Photochemical hazes have been suggested as candidate for the high-altitude aerosols observed in the transmission spectra of many hot Jupiters. We present 3D simulations of the hot Jupiter HD 189733b to study how photochemical hazes are transported by atmospheric circulation. The model includes spherical, constant-size hazes particles that gravitationally settle and are transported by the winds as passive tracers, with particle radii ranging from 1 nm to 300 μm. We identify two general types of haze distribution based on particle size: In the small-particle regime (<30 nm), gravitational settling is unimportant, and hazes accumulate in two large mid-latitude vortices centered on the night side that extend across the morning terminator. Therefore, small hazes are more concentrated at the morning terminator than at the evening terminator. In the large-particle regime (>30 nm), hazes settle out quickly on the nightside, resulting in more hazes at the evening terminator. For small particles, terminator differences in haze mass mixing ratio and temperature considered individually can result in significant differences in the transit spectra of the terminators. When combining both effects for HD189733b, however, they largely cancel out each other, resulting in very small terminator differences in the spectra. Transit spectra based on the GCM-derived haze distribution fail to reproduce the steep spectral slope at short wavelengths in the current transit observations of HD 189733b. Differing optical properties of hazes, hotter temperatures at low pressures because of heating by hazes, enhanced sub-grid-scale mixing, or star spots might explain the mismatch between the model and observations.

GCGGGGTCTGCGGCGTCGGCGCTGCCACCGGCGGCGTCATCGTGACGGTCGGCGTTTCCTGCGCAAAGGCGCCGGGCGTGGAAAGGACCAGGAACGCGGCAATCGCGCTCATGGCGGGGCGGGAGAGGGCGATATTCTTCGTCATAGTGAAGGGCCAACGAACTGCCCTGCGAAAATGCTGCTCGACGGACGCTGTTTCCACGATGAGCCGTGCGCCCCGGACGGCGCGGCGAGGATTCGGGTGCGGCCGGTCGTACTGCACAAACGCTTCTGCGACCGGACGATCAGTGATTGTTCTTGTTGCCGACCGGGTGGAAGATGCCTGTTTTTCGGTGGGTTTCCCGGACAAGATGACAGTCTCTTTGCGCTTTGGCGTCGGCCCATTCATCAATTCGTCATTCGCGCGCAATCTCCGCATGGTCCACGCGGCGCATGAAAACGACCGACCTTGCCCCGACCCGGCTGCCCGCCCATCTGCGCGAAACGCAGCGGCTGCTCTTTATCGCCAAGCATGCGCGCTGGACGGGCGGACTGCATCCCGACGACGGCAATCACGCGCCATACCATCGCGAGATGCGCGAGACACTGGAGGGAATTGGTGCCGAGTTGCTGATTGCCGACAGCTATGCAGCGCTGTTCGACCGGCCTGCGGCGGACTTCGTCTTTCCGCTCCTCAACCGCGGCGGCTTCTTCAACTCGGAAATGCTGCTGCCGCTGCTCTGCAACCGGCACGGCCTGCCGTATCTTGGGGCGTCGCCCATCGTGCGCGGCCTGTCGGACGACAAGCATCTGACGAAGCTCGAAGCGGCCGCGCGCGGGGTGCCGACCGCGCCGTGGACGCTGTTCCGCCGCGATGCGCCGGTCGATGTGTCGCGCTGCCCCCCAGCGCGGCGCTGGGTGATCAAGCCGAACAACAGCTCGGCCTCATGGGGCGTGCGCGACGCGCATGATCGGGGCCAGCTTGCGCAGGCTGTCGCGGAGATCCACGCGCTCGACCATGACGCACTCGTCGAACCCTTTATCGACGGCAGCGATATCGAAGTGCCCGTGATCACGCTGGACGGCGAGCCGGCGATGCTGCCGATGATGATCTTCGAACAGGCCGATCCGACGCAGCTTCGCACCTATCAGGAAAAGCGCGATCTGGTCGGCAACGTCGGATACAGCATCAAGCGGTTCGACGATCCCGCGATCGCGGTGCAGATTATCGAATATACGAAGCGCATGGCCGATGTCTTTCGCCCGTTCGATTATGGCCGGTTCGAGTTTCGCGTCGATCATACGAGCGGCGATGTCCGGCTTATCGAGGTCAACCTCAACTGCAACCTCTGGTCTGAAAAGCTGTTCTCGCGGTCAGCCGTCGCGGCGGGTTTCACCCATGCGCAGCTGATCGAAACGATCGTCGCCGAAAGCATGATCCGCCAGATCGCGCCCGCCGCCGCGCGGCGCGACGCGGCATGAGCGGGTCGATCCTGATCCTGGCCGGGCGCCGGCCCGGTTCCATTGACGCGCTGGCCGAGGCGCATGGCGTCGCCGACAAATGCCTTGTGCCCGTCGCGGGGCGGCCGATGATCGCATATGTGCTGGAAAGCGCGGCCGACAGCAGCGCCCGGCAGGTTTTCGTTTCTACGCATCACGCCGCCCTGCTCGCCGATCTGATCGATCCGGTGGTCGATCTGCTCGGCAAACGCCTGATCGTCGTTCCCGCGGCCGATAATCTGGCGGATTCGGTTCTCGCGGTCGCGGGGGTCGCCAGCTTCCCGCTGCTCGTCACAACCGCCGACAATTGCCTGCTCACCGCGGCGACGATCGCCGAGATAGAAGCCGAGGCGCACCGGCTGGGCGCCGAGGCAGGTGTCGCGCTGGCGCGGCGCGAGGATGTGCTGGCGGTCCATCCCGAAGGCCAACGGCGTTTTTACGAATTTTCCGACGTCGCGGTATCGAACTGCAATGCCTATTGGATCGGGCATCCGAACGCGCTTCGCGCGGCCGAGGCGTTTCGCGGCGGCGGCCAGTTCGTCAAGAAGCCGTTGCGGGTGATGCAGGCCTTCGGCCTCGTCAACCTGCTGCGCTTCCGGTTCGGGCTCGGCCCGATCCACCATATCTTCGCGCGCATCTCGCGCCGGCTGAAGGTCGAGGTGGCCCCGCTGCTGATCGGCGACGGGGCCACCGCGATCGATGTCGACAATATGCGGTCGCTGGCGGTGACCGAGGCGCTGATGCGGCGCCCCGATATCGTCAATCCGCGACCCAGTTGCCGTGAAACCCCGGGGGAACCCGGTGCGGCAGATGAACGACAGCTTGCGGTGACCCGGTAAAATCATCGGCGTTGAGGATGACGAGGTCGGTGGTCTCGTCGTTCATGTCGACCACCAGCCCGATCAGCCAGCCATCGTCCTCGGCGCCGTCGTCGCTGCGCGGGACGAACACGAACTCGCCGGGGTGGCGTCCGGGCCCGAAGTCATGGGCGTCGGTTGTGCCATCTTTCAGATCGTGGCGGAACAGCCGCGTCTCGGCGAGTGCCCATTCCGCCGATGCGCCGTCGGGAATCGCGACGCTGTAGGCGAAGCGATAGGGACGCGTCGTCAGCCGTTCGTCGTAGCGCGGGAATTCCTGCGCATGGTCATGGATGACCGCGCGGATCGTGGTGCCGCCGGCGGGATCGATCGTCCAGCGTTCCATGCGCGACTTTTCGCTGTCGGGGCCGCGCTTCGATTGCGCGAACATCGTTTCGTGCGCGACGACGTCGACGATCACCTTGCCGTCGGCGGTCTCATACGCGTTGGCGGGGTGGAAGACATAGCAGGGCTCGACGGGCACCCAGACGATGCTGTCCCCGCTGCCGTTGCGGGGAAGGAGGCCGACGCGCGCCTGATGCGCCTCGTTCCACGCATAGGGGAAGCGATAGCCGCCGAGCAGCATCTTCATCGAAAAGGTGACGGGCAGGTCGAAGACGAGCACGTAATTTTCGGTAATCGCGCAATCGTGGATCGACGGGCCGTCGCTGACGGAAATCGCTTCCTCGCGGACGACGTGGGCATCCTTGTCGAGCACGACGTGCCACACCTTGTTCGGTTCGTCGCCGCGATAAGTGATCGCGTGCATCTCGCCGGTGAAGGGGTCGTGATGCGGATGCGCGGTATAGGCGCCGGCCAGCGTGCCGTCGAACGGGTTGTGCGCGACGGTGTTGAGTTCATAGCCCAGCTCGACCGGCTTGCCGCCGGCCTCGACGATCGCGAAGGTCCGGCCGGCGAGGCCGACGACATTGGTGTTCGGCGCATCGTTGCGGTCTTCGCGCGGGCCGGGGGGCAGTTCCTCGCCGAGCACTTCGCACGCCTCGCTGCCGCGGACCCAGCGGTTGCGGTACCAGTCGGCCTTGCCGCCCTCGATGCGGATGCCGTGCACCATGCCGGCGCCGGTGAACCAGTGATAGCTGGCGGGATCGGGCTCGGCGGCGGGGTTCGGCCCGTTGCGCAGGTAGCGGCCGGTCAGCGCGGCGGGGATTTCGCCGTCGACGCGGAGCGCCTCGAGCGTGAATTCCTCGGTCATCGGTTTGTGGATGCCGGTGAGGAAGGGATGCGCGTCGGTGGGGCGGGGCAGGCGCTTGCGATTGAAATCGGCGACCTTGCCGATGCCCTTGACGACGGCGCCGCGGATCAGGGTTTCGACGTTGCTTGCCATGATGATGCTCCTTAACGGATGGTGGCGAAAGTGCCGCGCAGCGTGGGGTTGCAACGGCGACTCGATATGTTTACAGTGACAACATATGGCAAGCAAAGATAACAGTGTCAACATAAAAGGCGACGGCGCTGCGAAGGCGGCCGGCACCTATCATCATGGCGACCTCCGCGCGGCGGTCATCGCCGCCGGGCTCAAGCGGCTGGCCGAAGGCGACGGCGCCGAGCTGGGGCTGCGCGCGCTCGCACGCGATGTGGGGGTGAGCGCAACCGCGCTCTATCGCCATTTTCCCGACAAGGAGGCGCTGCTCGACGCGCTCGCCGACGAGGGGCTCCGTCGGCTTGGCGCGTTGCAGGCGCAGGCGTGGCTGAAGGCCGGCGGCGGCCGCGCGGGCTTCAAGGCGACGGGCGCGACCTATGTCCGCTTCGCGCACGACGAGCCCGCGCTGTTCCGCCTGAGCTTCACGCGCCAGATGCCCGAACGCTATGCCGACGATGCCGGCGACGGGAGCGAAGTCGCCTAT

|Original language||English (US)|
|State||Published - Nov 27 2020|
- Methods: numerical
- Planets and satellites: atmospheres
- Planets and satellites: gaseous planets
- Satellites: individual: HD 189733b
ASJC Scopus subject areas